The beautifully acoustic "One For All Times," penned by Chaka with Terry Lewis, "has a Rufus kind of feel to it. It's about eternal love, the kind of song that Joni Mitchell might have written if she were black!" Chaka grins. Speaking of Mitchell, "Ladies' Man" is a gem from the legendary singer/songwriter's catalog: "I've known Joni for about twenty years and I was so honored to be asked to honor her at a Songwriter's Hall Of Fame in Toronto. We got to hang out for the first time in some years and I told her I wanted to record one of her songs. She said (imitates Joni), "No, Chaka you have to do 'Ladies' Man'" so how was I going to say 'no' to Joni Mitchell?"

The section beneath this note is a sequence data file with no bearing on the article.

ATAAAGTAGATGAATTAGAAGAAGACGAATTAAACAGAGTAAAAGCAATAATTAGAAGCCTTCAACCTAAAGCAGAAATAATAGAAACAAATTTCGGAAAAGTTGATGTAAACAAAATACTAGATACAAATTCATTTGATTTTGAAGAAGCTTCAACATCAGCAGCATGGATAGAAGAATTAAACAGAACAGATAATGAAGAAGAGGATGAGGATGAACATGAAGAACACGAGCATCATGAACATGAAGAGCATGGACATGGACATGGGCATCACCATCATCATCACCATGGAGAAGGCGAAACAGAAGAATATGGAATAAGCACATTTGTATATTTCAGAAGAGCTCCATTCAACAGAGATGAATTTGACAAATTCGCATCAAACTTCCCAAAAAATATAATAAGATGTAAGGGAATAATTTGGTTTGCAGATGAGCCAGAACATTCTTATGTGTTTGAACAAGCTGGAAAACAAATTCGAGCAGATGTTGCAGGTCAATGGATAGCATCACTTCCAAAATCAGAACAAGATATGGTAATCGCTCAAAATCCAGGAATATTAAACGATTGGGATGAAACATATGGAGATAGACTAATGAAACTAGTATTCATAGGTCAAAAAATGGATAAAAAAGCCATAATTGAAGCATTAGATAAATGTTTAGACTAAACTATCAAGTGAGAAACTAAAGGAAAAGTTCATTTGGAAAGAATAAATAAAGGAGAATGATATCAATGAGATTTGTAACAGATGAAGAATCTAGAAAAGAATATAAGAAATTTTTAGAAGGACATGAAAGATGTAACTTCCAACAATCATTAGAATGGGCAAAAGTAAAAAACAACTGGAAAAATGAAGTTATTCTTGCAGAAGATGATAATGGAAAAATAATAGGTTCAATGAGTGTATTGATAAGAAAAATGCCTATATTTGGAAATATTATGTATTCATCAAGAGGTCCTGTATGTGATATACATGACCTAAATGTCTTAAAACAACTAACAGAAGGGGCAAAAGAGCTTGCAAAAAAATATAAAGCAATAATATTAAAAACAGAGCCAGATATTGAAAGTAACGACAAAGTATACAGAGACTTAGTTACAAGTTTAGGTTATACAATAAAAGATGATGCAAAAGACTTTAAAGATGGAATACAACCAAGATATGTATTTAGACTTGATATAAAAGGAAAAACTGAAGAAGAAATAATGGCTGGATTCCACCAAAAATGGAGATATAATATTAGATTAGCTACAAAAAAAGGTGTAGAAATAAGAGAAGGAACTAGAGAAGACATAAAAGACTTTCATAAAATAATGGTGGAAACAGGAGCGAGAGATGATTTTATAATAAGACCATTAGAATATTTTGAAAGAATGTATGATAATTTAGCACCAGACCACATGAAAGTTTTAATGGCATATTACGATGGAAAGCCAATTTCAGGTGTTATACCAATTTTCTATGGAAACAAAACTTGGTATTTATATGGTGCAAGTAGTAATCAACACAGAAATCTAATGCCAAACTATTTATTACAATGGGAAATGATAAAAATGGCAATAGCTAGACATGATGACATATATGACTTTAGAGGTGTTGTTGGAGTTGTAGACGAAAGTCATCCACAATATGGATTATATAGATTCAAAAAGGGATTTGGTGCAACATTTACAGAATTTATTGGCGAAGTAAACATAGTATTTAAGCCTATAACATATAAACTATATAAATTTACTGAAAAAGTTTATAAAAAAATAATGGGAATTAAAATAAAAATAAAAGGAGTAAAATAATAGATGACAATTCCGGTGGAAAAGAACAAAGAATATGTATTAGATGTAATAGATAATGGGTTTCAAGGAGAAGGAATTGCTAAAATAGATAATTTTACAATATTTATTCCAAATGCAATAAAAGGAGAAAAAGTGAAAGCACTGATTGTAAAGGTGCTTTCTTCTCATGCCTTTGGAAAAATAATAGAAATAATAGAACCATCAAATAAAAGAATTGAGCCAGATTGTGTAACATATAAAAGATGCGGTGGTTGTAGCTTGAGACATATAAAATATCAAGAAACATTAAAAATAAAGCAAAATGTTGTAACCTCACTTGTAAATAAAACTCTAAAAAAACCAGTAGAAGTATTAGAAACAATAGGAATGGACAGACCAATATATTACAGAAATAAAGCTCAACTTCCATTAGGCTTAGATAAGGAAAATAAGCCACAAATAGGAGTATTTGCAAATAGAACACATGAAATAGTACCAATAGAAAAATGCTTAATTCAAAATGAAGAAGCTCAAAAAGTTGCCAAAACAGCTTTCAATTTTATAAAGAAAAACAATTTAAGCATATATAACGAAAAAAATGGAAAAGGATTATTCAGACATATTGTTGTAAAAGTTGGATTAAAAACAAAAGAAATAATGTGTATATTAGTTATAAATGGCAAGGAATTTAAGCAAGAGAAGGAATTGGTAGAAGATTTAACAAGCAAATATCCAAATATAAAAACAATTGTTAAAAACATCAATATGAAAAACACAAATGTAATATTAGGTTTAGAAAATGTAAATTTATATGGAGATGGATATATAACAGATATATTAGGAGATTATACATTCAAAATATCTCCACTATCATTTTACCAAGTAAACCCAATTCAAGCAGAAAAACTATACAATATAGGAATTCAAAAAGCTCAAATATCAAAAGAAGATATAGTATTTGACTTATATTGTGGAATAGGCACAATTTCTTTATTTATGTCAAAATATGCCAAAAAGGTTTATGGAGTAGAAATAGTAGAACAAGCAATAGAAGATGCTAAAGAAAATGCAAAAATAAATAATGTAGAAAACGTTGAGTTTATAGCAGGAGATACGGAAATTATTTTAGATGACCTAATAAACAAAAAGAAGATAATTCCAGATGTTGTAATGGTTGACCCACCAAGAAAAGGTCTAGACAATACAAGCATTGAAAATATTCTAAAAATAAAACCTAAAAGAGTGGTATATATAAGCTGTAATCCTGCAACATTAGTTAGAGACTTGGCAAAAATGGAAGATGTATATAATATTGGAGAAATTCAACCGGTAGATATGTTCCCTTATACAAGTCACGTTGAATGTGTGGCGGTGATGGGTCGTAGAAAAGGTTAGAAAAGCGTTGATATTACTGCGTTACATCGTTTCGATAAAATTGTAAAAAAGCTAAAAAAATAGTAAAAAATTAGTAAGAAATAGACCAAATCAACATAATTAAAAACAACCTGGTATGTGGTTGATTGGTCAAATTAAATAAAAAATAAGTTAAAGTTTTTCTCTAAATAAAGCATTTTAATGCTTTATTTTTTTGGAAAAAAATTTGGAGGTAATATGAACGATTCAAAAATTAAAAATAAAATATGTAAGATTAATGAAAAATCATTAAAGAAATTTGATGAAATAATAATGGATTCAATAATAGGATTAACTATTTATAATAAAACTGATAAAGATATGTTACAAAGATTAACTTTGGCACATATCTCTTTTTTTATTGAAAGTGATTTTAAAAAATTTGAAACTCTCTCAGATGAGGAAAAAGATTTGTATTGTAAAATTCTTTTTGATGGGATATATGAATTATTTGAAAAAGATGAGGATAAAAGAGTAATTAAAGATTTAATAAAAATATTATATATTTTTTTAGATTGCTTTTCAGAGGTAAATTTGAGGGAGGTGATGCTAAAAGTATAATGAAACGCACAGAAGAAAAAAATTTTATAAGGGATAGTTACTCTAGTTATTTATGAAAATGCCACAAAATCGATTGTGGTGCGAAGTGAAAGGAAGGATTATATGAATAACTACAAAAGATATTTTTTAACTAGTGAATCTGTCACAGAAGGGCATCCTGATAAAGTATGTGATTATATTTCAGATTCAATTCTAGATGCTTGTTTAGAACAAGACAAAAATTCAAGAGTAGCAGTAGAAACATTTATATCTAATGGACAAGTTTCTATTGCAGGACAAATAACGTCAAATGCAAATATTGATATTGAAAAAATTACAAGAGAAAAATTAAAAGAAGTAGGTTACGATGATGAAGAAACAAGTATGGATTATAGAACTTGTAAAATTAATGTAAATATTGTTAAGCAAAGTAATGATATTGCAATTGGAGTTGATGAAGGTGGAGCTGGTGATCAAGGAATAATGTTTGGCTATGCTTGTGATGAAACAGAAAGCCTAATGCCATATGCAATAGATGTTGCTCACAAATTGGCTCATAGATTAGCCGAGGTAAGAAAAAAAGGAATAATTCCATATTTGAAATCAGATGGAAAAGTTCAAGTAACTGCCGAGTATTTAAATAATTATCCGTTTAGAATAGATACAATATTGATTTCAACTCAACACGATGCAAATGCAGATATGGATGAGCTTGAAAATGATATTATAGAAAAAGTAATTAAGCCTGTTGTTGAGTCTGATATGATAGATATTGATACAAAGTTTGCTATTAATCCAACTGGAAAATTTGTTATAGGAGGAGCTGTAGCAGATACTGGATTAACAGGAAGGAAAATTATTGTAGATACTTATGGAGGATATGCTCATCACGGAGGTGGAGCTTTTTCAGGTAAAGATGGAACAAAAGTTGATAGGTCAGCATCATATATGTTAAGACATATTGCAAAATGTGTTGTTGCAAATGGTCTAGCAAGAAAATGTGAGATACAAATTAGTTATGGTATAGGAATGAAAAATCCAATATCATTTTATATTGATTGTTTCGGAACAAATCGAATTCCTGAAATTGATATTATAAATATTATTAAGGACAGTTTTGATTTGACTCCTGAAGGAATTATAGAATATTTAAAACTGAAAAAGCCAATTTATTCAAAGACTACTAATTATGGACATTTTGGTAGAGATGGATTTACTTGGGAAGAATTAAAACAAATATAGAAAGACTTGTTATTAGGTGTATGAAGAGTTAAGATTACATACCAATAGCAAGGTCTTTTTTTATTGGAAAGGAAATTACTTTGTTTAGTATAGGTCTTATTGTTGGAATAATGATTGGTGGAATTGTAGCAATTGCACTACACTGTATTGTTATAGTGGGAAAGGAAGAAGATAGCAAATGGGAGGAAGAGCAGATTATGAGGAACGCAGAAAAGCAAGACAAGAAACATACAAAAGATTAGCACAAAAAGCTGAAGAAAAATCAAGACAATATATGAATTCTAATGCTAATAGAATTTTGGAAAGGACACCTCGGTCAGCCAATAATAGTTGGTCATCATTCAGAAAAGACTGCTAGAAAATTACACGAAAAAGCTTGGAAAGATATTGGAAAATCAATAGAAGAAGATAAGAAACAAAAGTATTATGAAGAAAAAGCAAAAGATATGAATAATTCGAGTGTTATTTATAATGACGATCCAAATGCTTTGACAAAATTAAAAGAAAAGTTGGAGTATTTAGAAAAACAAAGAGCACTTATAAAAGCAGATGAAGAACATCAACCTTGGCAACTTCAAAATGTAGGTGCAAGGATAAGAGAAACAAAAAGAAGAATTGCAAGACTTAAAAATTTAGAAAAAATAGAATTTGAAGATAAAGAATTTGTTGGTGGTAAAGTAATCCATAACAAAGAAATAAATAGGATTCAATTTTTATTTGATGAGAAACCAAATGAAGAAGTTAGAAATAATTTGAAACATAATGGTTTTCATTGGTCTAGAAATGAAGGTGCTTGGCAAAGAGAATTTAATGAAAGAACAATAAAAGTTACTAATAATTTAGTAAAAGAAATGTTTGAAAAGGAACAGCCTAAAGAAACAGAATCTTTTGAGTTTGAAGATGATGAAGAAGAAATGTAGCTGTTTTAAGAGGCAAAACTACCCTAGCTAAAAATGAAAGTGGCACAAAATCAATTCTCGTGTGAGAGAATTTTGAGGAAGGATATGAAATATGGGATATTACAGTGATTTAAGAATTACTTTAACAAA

In the realm of musical legends, Prince has also occupied a special place in Chaka's heart, from the days before his "I Feel For You" gave her a million-selling Grammy-winning No. 1 international hit record in 1984: the biting "Sign 'O' The Times" seems like a perfect choice for Funk This
. "I've always loved the song and its message seems very prophetic now.
I included a part of "I'm Every Woman" because adding that felt very natural when we were recording," Chaka notes, referring to her original 1978 Ashford & Simpson
-penned first solo hit. "Castles Made Of Sand" from the Jimi Hendrix classic LP, "Axis, Bold As Love" is given a Khan workout: "I listened to that song a lot in my 'acid' days," Chaka says. "That album was one of those jam records we all listened to back then. The lyrics are sad and tragic but I tried to make it positive. The question is, if you build your castle, is it gonna stand?"